PAO: When you joined Eurocorps, what were your first impressions?
GEN PAU: Eurocorps is well established in its garrison; I’ve been greeted here by highly professional staff personnel. The opportunity to read through literature concerning the NRF* and its ramp-up has provided me with a glimpse of Eurocorps’ genuine in-house expertise. This headquarters runs like clockwork. So my first impression has been overwhelmingly positive, both in terms of the quality of the staff and the cohesion it generates.
PAO: After several weeks as DCOS I&A, what are your ambitions for your division?
GEN PAU: Strictly speaking, my background means that I am familiar with subjects dealt with in the division. I used to be in G7, I had the chance to command the CIAE* in France, which encompasses CIMIC*, PSYOPS* and other fields related to exerting influence. My ambition for my division is to give it even more prospects, especially during the ramp-up to JHQ2024*. We’re now making the move from a narrower-framed NRF* role to JHQ level, which is a little more « multi-functional », and where no staff instrument should be overlooked. In a way, a staff is like a one-of-a-kind toolbox from which we draw tools, either coercive or non-coercive depending on our needs, in order to achieve an effect in the field. I think that PSYOPS, operational assessment, G9 operations and so forth must be integrated very early on in the reflection and planning process.
Eurocorps is currently in an active preparation phase prior to the deployment of its soldiers in the framework of the European training missions in Mali and the Central African Republic in 2020 and 2021. For Brigadier General Pau, the OMP (Operational Military Partnership), which is simply the « Assistance » component of the I&A division, is one of the major pillars of these training missions. They are therefore typical of the skills found within Eurocorps. In 2013, General PAU was Deputy Commander of the Sangaris Force in the Central African Republic. He now brings his field experience to Eurocorps.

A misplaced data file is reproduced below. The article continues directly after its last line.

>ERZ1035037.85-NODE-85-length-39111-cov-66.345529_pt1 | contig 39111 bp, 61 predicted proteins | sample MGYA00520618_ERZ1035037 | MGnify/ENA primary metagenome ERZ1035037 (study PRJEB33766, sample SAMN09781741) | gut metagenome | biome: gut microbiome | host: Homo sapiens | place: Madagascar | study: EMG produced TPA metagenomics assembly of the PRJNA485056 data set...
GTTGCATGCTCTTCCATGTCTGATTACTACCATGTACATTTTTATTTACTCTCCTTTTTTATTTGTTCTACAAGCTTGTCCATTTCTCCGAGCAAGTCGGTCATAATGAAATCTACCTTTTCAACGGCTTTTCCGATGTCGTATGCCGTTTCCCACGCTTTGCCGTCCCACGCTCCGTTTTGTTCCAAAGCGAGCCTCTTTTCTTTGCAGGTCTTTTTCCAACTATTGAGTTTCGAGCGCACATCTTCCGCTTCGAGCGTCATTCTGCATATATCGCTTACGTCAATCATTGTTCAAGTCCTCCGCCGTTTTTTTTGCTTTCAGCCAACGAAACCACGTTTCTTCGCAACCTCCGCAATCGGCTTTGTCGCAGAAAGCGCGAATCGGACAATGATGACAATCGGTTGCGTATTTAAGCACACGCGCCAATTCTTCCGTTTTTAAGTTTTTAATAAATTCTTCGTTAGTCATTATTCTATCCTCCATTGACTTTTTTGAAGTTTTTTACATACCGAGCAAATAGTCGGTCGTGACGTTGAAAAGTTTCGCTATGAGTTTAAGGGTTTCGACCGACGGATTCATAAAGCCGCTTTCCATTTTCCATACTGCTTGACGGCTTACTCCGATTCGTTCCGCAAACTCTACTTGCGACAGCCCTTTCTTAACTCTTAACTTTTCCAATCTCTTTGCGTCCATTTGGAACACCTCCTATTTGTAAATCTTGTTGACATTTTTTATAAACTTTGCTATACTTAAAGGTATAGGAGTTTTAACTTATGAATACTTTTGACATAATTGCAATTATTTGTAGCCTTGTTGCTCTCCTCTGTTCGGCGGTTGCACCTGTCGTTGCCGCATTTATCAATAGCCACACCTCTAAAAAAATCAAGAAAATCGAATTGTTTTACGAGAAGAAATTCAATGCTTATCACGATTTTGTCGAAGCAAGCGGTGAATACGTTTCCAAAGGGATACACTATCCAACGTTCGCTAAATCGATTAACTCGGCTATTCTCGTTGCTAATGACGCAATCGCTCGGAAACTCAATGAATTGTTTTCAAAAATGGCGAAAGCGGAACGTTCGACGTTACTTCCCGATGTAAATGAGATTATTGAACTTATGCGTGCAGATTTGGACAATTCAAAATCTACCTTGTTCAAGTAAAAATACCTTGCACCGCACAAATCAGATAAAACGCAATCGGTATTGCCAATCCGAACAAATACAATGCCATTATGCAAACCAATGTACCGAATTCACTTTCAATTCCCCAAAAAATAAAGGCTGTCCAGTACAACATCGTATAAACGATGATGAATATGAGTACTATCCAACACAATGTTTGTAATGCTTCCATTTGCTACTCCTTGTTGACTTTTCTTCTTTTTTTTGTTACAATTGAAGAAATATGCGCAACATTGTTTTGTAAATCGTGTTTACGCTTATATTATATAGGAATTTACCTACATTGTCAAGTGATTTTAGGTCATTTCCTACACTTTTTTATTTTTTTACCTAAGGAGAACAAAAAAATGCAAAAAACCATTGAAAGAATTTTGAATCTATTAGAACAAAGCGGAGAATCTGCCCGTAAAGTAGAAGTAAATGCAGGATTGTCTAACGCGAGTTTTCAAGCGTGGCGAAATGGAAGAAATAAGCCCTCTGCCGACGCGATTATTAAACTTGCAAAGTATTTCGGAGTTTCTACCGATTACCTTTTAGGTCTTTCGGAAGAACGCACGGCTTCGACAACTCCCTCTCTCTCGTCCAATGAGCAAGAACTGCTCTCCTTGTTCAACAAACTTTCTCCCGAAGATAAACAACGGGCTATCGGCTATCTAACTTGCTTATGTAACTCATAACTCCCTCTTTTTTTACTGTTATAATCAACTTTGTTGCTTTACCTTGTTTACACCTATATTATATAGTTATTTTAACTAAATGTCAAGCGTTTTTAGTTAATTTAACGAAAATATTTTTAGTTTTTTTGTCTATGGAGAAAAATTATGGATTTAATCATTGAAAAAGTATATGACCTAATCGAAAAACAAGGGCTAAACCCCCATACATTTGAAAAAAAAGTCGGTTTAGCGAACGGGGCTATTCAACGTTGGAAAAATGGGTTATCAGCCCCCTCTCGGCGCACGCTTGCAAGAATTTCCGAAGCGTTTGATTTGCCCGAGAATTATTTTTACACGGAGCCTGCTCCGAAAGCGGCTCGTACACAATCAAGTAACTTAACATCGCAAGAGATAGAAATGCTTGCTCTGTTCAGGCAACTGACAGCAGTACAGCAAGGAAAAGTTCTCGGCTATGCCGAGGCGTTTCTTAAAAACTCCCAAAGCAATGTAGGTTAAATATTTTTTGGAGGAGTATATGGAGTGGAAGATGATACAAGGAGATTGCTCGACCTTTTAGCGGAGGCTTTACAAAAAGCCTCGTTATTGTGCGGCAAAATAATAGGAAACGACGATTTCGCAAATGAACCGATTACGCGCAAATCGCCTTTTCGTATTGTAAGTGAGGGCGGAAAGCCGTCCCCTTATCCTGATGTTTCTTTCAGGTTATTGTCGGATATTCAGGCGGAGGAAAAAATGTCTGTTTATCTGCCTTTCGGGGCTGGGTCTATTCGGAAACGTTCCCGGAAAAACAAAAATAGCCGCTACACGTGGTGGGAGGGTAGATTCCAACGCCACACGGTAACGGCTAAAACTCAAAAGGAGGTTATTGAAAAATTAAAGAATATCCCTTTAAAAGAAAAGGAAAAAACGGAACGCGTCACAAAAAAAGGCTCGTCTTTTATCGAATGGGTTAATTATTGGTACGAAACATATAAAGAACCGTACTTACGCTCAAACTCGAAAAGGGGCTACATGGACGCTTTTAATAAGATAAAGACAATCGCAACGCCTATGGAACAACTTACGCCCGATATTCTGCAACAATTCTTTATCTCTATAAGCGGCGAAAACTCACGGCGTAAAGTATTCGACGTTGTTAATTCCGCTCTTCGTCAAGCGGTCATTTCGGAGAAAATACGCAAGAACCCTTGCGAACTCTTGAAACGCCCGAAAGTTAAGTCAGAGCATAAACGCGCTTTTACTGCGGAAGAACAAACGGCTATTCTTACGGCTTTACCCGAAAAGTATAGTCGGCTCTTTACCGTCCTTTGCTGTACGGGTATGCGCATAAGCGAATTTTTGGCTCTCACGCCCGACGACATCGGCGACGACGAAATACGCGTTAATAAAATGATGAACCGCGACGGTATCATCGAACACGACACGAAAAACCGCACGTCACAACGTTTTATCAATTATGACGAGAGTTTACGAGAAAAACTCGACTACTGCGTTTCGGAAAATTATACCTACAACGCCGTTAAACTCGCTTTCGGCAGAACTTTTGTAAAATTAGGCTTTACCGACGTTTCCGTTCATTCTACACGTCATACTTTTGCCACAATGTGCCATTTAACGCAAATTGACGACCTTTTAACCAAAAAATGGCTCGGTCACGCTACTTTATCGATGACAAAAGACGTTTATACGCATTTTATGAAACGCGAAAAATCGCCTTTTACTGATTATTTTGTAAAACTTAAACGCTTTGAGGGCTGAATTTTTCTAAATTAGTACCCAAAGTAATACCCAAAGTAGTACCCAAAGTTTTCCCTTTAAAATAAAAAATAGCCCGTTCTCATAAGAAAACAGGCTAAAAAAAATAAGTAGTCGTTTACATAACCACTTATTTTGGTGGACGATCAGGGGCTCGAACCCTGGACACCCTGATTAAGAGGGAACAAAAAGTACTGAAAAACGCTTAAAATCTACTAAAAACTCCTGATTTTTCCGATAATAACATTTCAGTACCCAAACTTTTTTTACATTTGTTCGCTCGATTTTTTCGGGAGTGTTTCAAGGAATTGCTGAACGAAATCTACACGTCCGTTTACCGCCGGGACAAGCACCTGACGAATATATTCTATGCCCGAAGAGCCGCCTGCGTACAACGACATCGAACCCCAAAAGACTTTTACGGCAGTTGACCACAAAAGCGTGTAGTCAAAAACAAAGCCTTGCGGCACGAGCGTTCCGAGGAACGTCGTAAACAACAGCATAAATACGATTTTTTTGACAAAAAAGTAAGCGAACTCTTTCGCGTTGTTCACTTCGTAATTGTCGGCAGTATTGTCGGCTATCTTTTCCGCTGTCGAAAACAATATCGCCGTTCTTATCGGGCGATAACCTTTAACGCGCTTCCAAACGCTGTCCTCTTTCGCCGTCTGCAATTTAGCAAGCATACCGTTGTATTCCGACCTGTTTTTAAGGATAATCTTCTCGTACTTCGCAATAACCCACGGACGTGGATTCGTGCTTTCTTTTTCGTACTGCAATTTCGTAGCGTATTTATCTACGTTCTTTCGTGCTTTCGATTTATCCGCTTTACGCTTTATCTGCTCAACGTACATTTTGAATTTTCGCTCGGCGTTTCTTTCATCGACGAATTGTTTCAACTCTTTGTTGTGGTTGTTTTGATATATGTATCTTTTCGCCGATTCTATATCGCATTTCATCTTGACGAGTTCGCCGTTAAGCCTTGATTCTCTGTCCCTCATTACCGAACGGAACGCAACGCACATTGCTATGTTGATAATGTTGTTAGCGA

1987: Graduation from École de Saint-Cyr Coëtquidan
1988: Platoon leader, 170th Infantry Regiment, Épinal
1990: Deputy Officer, 3rd Foreign Regiment, Kourou, French Guayana
1993: Company commander, 4th Foreign Regiment, Castelnaudary
2002: Liaison officer, US Marines Corps
2005: Chief Plans, 4th Force Headquarters (EMF 4)
2007: Commanding officer, 4th Foreign Regiment, Castelnaudary
2009: Chief of Staff, 6th Light Armored Brigade, Nîmes
2014: Branch Chief, Middle East, CENTCOM Combined Strategic Analysis Group, Tampa, Florida
2017: Commander, Joint Center for Actions on the Environment (Centre Interarmées des Actions sur l’Environnement – CIAE), Lyon
2019: Deputy Commander, Defense and Security Zone South-East
Overseas deployments: Horn of Africa, Haiti, Congo, Ivory Coast (twice), Republic of Central Africa